Most people lived in rural servitude. Even by 1350, the average life expectancy was 30–35 years, and 1 in 5 children died at birth. There were no services for public health or education at this time, and communication was poor. Scientific theories had little chance to develop or spread.
People were also superstitious. They did not read or write, and there was no schooling. Only in the monasteries was there a chance for learning and science to continue. Often, monks were the only people who could read and write.
Around 1066 C.E., things began to change.
The Universities of Oxford and Paris were established. Monarchs became owners of more territory, their wealth grew, and their courts became centers of culture. Learning started to take root. Trade grew rapidly after 1100 C. E., and towns formed.
However, with them came new public health problems.
Medieval Medical Practice
Across Europe, the quality of medical practitioners was poor, and people rarely saw a doctor, although they might visit a local wise woman, or witch, who would provide herbs or incantations. Midwives, too, helped with childbirth.
The Church was an important institution, and people started to mix or replace their spells and incantations with prayers and requests to saints, together with herbal remedies.
In the hope that repentance for sins might help, people practiced penance and went on pilgrimages, for example, to touch the relics of a saint, as a way of finding a cure.
Some monks, such as the Benedictines, cared for the sick and devoted their lives to that. Others felt that medicine was not in keeping with faith.
During the Crusades, many people traveled to the Middle East and learnt about scientific medicine from Arabic texts. These explained discoveries that Islamic doctors and scholars had made, based on Greek and Roman theories.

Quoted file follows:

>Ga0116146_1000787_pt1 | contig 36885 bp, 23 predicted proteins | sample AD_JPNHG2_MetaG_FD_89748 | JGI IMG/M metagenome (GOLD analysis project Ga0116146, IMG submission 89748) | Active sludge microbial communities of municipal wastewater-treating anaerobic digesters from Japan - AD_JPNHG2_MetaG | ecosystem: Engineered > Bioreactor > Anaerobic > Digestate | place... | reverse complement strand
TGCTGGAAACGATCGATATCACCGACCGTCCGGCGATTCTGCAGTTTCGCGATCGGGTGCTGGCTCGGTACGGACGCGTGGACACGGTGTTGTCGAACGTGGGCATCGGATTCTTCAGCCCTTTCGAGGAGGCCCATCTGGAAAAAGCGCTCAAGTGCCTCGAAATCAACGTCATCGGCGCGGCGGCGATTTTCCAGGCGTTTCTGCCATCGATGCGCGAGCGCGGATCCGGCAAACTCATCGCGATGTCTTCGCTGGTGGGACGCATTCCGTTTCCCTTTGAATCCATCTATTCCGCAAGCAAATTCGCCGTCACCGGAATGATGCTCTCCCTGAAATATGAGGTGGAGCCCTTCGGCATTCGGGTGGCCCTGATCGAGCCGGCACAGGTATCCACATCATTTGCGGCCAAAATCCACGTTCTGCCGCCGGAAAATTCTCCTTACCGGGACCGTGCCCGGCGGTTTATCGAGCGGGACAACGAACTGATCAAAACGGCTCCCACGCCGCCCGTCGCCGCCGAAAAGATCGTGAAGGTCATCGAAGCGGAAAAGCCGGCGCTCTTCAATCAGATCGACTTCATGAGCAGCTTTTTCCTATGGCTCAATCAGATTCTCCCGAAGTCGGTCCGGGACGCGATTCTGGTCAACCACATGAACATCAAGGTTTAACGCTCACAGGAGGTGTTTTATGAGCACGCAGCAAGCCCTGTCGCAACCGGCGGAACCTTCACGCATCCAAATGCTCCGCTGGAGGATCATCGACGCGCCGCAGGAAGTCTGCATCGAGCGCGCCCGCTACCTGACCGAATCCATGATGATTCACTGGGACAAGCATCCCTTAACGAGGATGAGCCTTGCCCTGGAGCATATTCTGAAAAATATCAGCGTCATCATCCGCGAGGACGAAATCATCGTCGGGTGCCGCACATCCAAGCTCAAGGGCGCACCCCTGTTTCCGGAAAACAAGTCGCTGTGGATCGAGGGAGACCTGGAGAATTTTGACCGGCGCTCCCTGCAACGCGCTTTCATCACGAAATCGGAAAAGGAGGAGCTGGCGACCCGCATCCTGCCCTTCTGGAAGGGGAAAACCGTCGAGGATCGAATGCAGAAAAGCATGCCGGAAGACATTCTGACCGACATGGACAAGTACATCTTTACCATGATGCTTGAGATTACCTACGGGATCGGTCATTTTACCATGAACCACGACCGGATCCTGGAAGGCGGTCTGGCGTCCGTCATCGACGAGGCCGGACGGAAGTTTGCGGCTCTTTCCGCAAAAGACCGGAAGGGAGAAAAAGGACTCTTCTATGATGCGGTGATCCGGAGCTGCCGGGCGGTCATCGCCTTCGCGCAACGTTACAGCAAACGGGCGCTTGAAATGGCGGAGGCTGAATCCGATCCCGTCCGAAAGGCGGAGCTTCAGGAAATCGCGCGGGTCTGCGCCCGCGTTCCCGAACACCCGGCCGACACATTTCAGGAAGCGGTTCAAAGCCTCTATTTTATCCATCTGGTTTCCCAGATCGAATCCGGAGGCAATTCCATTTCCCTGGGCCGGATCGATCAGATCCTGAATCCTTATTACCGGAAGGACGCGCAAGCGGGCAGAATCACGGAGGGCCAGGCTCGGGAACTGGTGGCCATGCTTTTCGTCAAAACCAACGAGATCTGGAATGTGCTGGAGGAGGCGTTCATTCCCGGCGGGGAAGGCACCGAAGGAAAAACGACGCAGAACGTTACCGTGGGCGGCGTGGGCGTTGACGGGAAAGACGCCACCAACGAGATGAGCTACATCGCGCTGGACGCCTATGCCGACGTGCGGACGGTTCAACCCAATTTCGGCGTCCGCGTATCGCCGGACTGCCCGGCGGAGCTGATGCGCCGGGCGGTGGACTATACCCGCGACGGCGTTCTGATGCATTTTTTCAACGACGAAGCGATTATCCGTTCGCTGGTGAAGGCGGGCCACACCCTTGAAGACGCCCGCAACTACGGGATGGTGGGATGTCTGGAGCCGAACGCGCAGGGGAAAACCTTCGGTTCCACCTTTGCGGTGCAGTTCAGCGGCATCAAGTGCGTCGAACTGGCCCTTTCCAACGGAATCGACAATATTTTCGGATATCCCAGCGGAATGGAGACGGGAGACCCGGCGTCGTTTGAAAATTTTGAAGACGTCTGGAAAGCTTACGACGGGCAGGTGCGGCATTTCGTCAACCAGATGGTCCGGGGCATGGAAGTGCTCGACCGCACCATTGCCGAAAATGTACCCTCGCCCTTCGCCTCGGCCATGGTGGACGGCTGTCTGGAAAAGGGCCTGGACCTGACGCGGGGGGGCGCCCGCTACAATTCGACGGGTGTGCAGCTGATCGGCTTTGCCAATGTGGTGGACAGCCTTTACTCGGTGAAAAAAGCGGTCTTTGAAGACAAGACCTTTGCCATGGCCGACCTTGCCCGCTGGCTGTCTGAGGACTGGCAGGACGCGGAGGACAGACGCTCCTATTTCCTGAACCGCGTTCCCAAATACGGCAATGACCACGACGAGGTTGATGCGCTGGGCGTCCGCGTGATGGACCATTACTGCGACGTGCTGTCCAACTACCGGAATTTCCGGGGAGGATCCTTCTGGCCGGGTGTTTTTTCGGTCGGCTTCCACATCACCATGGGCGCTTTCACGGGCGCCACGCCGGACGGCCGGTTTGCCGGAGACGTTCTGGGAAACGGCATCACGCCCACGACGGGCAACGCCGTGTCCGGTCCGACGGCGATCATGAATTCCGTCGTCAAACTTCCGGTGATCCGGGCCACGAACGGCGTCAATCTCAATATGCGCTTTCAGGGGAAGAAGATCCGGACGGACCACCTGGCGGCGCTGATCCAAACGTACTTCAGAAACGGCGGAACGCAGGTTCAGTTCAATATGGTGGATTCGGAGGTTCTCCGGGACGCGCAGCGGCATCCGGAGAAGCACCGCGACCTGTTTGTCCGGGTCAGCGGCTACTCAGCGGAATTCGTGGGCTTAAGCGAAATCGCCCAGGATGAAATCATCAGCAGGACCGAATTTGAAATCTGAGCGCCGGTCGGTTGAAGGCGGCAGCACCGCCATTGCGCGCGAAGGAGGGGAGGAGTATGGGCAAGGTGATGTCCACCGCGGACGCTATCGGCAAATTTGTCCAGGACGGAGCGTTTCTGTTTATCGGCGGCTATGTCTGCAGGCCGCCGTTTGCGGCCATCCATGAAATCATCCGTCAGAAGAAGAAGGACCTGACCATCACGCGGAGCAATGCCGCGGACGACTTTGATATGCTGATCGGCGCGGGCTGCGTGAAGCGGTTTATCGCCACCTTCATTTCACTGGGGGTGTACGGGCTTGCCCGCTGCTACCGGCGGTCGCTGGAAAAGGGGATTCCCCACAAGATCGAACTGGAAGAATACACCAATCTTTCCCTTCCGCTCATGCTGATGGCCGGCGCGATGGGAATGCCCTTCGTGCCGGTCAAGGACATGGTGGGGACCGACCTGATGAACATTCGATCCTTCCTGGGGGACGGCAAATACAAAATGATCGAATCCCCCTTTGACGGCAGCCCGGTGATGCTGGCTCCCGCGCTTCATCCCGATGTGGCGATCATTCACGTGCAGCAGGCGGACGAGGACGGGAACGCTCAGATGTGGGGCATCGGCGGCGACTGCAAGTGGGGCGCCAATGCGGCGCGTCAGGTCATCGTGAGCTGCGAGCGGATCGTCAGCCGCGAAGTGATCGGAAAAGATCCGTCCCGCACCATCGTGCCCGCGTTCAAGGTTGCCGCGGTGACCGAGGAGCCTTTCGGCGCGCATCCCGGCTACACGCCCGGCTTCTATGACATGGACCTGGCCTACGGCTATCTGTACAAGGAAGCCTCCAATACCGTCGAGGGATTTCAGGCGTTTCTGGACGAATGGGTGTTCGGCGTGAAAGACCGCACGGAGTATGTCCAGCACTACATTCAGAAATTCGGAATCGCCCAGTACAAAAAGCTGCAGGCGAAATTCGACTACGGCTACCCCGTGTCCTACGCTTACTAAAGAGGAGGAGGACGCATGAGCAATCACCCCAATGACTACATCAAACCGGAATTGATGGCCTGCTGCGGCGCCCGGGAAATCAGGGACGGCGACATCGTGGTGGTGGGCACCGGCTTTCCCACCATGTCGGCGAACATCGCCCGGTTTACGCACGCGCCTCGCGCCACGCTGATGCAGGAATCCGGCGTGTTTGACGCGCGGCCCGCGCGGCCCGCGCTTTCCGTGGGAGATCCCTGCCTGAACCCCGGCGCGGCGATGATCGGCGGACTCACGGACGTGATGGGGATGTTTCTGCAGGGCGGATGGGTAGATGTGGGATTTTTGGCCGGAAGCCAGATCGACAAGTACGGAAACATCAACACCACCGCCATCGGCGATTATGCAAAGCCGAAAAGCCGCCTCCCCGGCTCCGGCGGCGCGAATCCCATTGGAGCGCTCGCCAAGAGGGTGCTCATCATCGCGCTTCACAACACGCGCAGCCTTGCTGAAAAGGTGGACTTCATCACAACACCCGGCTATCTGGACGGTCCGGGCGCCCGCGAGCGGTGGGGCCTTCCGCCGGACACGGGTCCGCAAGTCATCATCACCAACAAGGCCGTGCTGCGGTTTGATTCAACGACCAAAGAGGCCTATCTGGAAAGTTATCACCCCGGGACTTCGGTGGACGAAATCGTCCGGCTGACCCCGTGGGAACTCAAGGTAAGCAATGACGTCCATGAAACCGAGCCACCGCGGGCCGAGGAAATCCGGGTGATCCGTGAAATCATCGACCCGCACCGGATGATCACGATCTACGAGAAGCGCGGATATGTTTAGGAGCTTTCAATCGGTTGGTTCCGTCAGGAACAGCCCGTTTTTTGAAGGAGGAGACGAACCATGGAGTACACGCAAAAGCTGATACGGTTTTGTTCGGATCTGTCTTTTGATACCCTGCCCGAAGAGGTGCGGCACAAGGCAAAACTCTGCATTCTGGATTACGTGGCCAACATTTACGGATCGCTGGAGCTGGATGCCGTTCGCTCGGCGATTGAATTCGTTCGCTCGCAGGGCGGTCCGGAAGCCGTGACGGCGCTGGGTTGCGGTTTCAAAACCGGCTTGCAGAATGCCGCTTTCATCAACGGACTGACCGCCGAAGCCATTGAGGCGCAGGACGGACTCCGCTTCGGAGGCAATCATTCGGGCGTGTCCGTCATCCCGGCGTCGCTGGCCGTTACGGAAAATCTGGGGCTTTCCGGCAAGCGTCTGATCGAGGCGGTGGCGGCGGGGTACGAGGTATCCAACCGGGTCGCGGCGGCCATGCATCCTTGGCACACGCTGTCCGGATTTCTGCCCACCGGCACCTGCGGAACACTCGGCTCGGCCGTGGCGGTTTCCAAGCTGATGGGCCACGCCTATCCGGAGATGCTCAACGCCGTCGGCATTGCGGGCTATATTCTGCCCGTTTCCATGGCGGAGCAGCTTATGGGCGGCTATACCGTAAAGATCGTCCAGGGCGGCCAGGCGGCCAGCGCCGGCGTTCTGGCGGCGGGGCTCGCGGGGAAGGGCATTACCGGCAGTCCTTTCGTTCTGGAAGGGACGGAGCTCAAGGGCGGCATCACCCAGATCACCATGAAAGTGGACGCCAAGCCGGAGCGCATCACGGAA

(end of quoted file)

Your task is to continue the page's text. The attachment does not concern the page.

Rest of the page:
In the Islamic World, Avicenna was writing “The Canon of Medicine.” This included details on Greek, Indian, and Muslim medicine. Scholars translated it and, in time, it became essential reading throughout Western European centers of learning. It remained an important text for several centuries.
Other major texts that were translated explained the theories of Hippocrates and Galen.
The Theory Of Humors
The ancient Egyptians developed the theory of humorism, Greek scholars and physicians reviewed it, and then Roman, medieval Islamic, and European doctors adopted it.
Each humor was linked to a season, an organ, a temper, and an element.
Black bile
Cold and dry
Yellow bile
Cold and wet
The head
Warm and wet
Warm and dry
The theory held that four different bodily fluids — humors — influenced human health. They had to be in perfect balance, or a person would become sick, either physically or in terms of personality.
An imbalance could result from inhaling or absorbing vapors. Medical establishments believed that levels of these humors would fluctuate in the body, depending on what people ate, drank, inhaled, and what they had been doing.
Lung problems, for example, happened when there was too much phlegm in the body. The body’s natural reaction was to cough it up.
To restore the right balance, a doctor would recommend:
blood-letting, using leeches
consuming a special diet and medicines
The theory lasted for 2,000 years, until scientists discredited it.
Herbs were very important, and monasteries had extensive herb gardens to produce herbs to resolve each imbalance humor. The local apothecary or witch, too, might provide herbs.
The Christian Doctrine of Signature said that God would provide some kind of relief for every disease, and that each substance had a signature which indicated how effective it might be.
For this reason, they used seeds that looked like miniature skulls, such as the skullcap, to treat headache, for example. The most famous medieval book on herbs is probably the “Red Book of Hergest,” which was written in Welsh around 1390 C.E.
Hospitals during the Middle Ages were more like the hospices of today, or homes for the aged and needy. They housed people who were sick, poor, and blind, as well as pilgrims, travelers, orphans, people with mental illness, and individuals who had nowhere else to go.
Christian teaching held that people should provide hospitality for those in desperate need, including food, shelter, and medical care if necessary.